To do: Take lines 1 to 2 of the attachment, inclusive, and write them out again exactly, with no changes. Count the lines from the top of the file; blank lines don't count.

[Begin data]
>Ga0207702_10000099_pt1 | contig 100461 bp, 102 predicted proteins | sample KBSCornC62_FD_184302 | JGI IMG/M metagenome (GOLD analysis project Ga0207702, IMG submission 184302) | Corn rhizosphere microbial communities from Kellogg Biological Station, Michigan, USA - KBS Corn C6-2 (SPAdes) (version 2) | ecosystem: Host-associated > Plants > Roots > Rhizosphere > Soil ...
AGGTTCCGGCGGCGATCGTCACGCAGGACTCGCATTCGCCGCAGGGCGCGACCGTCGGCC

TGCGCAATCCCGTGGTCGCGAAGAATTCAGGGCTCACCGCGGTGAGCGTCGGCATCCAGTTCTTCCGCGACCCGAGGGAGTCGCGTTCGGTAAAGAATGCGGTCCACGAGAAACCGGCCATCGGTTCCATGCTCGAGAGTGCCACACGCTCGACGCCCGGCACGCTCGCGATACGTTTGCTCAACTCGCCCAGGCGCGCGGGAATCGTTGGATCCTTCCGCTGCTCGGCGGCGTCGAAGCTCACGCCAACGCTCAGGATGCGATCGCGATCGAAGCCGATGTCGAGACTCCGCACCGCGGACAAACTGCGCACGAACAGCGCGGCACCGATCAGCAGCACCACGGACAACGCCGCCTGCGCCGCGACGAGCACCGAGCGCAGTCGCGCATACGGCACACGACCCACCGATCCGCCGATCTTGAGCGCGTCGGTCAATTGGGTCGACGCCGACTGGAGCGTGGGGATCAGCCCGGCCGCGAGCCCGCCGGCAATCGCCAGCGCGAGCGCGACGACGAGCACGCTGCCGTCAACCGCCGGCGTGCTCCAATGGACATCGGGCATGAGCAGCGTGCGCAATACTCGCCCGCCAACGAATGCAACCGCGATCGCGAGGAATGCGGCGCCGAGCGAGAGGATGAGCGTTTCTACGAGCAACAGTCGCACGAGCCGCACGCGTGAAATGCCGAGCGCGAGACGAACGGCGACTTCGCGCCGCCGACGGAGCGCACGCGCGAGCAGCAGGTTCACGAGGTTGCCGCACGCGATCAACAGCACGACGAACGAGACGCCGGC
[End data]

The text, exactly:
>Ga0207702_10000099_pt1 | contig 100461 bp, 102 predicted proteins | sample KBSCornC62_FD_184302 | JGI IMG/M metagenome (GOLD analysis project Ga0207702, IMG submission 184302) | Corn rhizosphere microbial communities from Kellogg Biological Station, Michigan, USA - KBS Corn C6-2 (SPAdes) (version 2) | ecosystem: Host-associated > Plants > Roots > Rhizosphere > Soil ...
AGGTTCCGGCGGCGATCGTCACGCAGGACTCGCATTCGCCGCAGGGCGCGACCGTCGGCC